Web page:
For a moment Bill just stood there, contemplating the systematic madness of pedestrian and automobile traffic, the sounds and smells and facial expressions so foreign to him. It was true the flight from Chicago had totaled something like 6300 miles, but when he imagined how he must look to the local citizens, how tired and out of place he felt, Bill imagined he was much farther away from home than what could be measured on a map.
Speaking of maps, he pulled out his phone so he could once again plot the hotel’s location relative to the train stop. The actual geography of the city dwarfed the version he had imagined, and the number of dark-haired people hurrying in such organized fashion made him feel even more lost than he was. He tapped the Google Maps icon and was waiting for the phone to discover its location when presently the screen went dark.
And when, almost immediately afterward, the entire world went dark.
Bill stood there, rolling suitcase in one hand, rolling golf bag in another, and waited for the electricity to come back on. Though he’d read nothing about power outages in Tokyo, he assumed they must be commonplace, since the crowd around him seemed unconcerned by the sudden darkness. At least at first. After a few moments people began stop what they were doing to look around, and one after another he noticed hands struggling with smartphones, turning them over, shaking them, looking at them with confusion. All of them appeared inoperable.
Then Bill noticed the traffic on the streets around him had also come to a complete stop. No engines were running anywhere. Silence bloomed in the absence of machinery and movement, replaced quickly by the gradual rise of human voices, a hubbub of darkness and concern and confusion.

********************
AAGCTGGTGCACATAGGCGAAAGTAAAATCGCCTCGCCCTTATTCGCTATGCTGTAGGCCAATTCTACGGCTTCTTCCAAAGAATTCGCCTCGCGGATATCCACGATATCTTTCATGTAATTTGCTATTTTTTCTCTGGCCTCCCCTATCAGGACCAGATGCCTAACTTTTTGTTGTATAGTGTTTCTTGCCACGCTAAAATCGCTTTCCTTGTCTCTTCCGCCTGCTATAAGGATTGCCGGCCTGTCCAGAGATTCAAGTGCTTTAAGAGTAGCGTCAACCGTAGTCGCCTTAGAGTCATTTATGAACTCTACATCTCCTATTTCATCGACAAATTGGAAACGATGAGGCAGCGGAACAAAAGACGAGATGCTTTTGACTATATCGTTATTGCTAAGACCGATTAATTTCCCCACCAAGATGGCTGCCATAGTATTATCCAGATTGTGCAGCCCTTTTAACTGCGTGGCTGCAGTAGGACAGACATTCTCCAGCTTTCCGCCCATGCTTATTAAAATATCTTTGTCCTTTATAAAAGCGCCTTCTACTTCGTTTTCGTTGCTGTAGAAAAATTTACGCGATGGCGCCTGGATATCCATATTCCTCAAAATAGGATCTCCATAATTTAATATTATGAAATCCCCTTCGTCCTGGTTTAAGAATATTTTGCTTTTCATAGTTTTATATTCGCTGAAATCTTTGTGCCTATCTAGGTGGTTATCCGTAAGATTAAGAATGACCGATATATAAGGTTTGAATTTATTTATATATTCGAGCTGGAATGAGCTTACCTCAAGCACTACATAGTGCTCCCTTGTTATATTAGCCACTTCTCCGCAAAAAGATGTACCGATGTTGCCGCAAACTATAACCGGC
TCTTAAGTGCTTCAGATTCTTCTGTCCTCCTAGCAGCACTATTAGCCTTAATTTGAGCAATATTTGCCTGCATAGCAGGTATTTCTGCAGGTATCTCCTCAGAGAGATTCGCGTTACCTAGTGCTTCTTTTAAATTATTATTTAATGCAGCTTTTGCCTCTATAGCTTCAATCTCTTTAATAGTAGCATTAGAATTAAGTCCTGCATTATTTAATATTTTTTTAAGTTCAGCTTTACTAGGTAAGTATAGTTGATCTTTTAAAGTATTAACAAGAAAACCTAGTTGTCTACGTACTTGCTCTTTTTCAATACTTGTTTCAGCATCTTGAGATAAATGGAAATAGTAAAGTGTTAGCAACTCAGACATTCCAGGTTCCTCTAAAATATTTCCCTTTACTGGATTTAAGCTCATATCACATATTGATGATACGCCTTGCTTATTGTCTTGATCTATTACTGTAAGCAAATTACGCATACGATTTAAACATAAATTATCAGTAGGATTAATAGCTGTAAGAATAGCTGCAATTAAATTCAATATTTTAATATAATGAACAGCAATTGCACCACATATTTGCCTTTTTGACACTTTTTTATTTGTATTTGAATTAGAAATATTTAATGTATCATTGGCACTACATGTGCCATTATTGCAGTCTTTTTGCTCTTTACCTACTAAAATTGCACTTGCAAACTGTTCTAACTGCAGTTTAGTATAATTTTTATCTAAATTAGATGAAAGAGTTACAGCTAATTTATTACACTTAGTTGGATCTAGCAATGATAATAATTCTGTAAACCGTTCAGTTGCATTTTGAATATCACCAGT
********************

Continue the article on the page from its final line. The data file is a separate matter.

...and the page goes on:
Wait. He could hear something running after all. Some kind of engine flying above. He looked up and saw what might have been a billion stars, but no aircraft. Whatever was up there, it was invisible to him, flying fast and coming closer, and then just like that it was past him. Still flying, still descending until, maybe two or three miles away, he heard a thunderous impact.
It was a plane. A plane had fallen out of the sky and crashed.
The terror began in his toes and radiated upward until his whole body thrummed with it. Something terrible was happening. The world seemed to be ending and he was thousands of miles from Rhonda and Claire. His phone was dead and there was no way to know if his family was okay or to let them know he was okay. Without the phone he was lost, disconnected from his family and from the entire world that was not the island nation of Japan.
For that matter, without a map he wasn’t even sure how he would find his hotel. And without electricity, access to computers, he wasn’t sure if they would check him into his room.
Bill Harrison had never been a Boy Scout, but in that moment he wished he had.
Richard Cox was born in Odessa, Texas and now lives in Tulsa, Oklahoma. His newest novel is House of the Rising Sun. Richard has also published The Boys of Summer, Thomas World, The God Particle, and Rift. He’s written for This Land Press, Oklahoma Magazine, and TheNervousBreakdown.com.
When he’s not writing or reading, Richard loves spending time with his wife and two girls. And hitting bombs.
He also wrote this bio in third person as if writing about someone else. George likes his chicken spicy!
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|1/5/21||Guest Post||Texas Book Lover|